If You Want Anything Done Properly ...
DescriptionDedicated to Don Roble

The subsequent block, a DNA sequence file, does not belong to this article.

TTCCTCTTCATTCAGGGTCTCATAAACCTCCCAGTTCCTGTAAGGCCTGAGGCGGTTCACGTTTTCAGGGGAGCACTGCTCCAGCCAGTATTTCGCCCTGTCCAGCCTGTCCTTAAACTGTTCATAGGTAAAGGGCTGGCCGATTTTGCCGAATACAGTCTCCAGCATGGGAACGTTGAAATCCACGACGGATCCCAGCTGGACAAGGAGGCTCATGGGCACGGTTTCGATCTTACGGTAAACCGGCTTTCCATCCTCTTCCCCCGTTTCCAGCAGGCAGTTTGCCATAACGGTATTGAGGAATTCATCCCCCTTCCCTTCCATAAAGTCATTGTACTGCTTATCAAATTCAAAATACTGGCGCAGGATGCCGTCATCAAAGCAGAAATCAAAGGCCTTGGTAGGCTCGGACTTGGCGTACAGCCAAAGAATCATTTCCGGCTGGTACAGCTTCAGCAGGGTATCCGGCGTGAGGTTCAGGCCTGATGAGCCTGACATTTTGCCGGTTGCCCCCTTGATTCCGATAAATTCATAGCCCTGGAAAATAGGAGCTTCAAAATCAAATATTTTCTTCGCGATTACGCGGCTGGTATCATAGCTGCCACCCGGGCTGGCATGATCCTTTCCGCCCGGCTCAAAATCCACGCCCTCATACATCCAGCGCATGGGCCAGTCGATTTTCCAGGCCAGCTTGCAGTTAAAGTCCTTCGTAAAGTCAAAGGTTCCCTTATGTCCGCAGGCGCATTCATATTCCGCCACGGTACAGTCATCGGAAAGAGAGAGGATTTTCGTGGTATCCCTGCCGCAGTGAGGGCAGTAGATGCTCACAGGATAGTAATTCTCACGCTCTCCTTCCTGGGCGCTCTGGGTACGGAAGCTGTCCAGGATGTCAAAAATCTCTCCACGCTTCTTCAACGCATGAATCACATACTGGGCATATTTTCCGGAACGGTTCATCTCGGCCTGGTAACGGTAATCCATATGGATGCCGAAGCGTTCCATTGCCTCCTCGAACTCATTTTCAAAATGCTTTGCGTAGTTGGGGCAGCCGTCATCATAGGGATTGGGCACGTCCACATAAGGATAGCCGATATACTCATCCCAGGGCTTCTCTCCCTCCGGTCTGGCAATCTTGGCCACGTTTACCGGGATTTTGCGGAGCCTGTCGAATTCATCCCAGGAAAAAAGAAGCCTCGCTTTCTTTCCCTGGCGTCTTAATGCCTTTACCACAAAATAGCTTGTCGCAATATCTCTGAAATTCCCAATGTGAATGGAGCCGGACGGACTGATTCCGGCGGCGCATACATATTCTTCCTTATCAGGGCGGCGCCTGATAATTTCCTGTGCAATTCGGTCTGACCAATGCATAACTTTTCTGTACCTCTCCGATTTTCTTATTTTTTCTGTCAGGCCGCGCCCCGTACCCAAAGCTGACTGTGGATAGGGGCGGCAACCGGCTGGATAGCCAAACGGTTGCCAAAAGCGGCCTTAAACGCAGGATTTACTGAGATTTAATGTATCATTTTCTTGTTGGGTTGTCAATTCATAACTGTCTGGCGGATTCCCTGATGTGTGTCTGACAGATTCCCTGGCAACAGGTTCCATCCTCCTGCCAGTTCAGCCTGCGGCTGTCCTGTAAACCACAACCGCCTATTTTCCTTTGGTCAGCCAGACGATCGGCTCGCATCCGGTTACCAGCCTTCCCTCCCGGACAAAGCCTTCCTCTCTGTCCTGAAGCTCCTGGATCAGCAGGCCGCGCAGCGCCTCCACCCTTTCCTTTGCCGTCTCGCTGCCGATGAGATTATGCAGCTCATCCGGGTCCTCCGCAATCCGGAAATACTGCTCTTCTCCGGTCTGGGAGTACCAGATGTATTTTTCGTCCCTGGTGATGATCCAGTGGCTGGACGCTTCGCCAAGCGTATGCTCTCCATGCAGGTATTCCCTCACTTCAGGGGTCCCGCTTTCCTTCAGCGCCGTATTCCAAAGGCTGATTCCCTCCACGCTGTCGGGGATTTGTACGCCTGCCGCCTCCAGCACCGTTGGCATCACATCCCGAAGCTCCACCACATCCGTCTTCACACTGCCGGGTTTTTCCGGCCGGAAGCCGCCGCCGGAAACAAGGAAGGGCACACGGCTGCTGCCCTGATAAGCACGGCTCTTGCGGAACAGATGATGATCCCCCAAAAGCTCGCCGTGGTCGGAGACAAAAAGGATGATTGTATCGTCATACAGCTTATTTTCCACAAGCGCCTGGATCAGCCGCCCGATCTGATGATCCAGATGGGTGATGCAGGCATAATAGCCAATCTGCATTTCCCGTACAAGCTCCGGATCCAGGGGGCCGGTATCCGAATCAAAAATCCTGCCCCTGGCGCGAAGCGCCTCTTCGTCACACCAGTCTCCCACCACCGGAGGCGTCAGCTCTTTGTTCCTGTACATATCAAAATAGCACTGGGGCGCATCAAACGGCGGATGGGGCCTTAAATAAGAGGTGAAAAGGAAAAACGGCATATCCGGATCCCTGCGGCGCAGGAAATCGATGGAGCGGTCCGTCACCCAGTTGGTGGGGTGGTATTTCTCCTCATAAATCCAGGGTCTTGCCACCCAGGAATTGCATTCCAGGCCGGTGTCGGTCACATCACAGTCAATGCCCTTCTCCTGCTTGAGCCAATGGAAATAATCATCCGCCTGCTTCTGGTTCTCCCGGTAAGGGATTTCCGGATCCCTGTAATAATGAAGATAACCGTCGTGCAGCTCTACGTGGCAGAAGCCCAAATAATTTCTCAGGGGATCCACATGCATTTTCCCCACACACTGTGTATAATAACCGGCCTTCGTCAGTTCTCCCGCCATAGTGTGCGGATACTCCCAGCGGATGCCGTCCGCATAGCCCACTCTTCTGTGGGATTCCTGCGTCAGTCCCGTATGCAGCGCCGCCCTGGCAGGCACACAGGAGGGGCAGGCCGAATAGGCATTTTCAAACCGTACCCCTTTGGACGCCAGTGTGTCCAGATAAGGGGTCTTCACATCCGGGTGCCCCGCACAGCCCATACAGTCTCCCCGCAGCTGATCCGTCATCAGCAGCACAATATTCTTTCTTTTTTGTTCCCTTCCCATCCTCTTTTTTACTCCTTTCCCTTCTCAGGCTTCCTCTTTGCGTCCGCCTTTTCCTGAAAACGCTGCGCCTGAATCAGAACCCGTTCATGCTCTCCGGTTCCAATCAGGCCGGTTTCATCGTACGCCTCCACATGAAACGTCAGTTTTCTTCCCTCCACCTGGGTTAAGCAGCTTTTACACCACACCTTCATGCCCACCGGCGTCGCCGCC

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Einstein was sitting alone, high atop a gas cloud, looking down at the Andromeda galaxy. He was puffing on a pipe, but the pipe was empty. No tobacco was in it. It didn’t matter, Dr. Albert still puffed contentedly away. It really didn’t matter about Einstein’s smoking. You see, he had quit smoking when he was alive. And now that he was dead, well, if you are dead, it really doesn’t matter if you smoke or not. He had gotten used to holding an empty pipe in his mouth, and continued on with the habit after his demise. Why was he sitting on top of a gas cloud? He was going to have a conversation with God about Andromeda. Which Andromeda? You got it right, it was the galaxy. The Destroyer. In this day and age, it was a destroyer of stars. It was also a builder of stars. Which God? Well, Jehovah, Yahweh, the Lord, pick a name. He had a bunch. The first group to worship him called him El-Shaddei. Albert was going to speak with him about Andromeda. Albert had been waiting a while, which was usually the case when waiting for God. Not that it mattered. When you’re dead, you’ve got eternity. So, time doesn’t make much difference. And God, well, he was the Supreme Being. So, you had damned well better accept the fact that God was going to be late for a meeting once in a while. He could do that, being as he was A#1, Numero Uno, the Head Honcho, etc. Even though Lucifer and a few others would dispute that, it didn’t matter. All they did was dispute, and never proved God wrong. But I digress. Let’s move on. Albert was waiting, and God showed up and sat beside him. “Morning, Albert,” he said. “When are you going to throw away that silly pipe? And what did you want to see me about?” “Sorry about the pipe, Lord,” Albert responded. “It’s become sort of a crutch.” God nodded. “Now, Lord,” Albert continued, “I have been, as of late, observing the Andromeda Galaxy. It’s a bit of a mess. In fact, if you’ll pardon the expression, Lord, it’s a Hell of a mess. Any thoughts?” “Ah, yes, Albert,” the Lord said. “Andromeda. Therein lies a tale. Interested?” Einstein nodded his head vigorously. He enjoyed the Lord’s tales, even if they were rather long. They fascinated him. And besides, he had today, and the next day, and the next, well, you get the idea. That’s how eternity works. “Andromeda is a disaster because we over-ordered some raw material, Albert,” the Lord began. “Now, remember, I only budgeted for six days to get the universe built, with one day off. I wanted to make sure I wouldn’t have to stop building if I ran out of matter. So, I ordered a lot, and I do mean a lot.” “Yes, that would make sense, Lord.” “Well, Albert, the excess material we had left over at the end of six days we just kind of dumped in that empty spot.” Here God paused and took a deep breath. “Well, after a few million years or so, it all started reacting, and mixing, and erupting, and things like that. And we got Andromeda.” “Yes, Lord, I can see that. Seems as if it’s a bit of a mess.” “Not half as bad as it looks, Albert.” The Lord smiled. “Its bark is a lot worse than its bite. Anyhow, I decided to have it cleaned up. I appointed the task to Gabriel to do. You’ve met Gabe, Albert. Archangel. Plays the trumpet in his spare time.” Albert smiled and nodded. “Anyhow, Gabriel was doing a bang-up job. He asked for some time off, and I granted it. Everyone needs a vacation now and then. He took a trip down to New York City, found a used trumpet in a pawn shop, and purchased it.” Here God took a deep breath. “When he came back, he started taking lessons from Louis Armstrong. He began hanging all day with Louis, Buddy Rich, Earl Hines, and Ray Brown. All he did was jam. And no work was getting done on Andromeda. Well, now I was getting angry.” “Understandable, Lord.” “I called Gabriel into my office and demanded an explanation. He had none, but showed me how far along he had gotten.” Here God pointed at the galaxy. Einstein changed his position to look. “He had gotten quite a bit done, Albert. But he told me he didn’t feel qualified to go further. I agreed, and suggested he subcontract the rest of the job out.” God looked at Andromeda and frowned. “So, Gabe subcontracted the job to Sir Isaac Newton.” “A good choice, Lord. Sir Isaac has a quite thorough grounding in gravitation.” “Well, Albert,” God continued on, “Sir Isaac went out and got himself one of those MacBook Pro computers. Nice work they are doing at Apple, by the way. He got a high-speed Internet connection, and hooked up to the Cray Supercomputer at Stanford University. He was getting a lot done, and things were moving along nicely. I was pleased.” “That is quite understandable, Lord,” Albert responded. “Well, Albert, Sir Isaac was working a lot of overtime. I suggested he take a day or two off as a break.” Here God paused to catch his breath. “He agreed, and went off to have a little picnic in an apple orchard. His buddy, Mozart, went along for the day. You remember Mozart, right, Albert?” “Of course, Lord! Wonderful musician!” “Well, Albert, the pair got into an argument over, of all things, music!” God stopped and caught his breath. “Now, Albert, here is the rub. Both men were arguing the same point! They were just coming at it from two different views! Mozart was looking at it from the musician’s angle, melody and harmony and all of that, and Newton was looking from a physicist’s angle, wave motion, and all of that. The silly humans were arguing over the same coin!” Here God paused for a few seconds. Albert waited for him to continue. “Anyhow, Albert, Mozart got offended by something Isaac said, insulted Isaac back, and got up and walked off in a huff.” Here God grinned. “Isaac was not going to let this pass. He grabbed a green apple from an apple tree and bing! nailed Mozart on the back of the head.” “Oh, my!” was all Einstein could say. “Oh, it gets better,” God continued, grinning. “Isaac went back to work on Andromeda. Now, Mozart was biding his time. One day, he and some of his friends snuck up behind Isaac as he was working on the galaxy. One friend played tympani, another cymbals, and two more played French horn. They made a racket you would not believe!” “What happened, Lord?” Albert was really curious about this affair. “Well, Albert,” and God smiled, “that racket so startled Sir Isaac the he pointed and clicked on a whole bunch of wrong stuff on his screen. It caused his laptop to get the blue screen of death, and hung the Stanford Supercomputer for three days. And, well, Andromeda got so messed up it is basically back where it was before the beginning of time. So, it will take some major repair work. “That is really sad, Lord.” Albert removed his pipe from his mouth and tossed it into the nearest supernova. “Well, Albert, it just goes to prove my point.” “Which is, Lord?” Albert took a deep breath. These were always well worth waiting for. “If you want anything done properly, you’ve got to do it yourself.”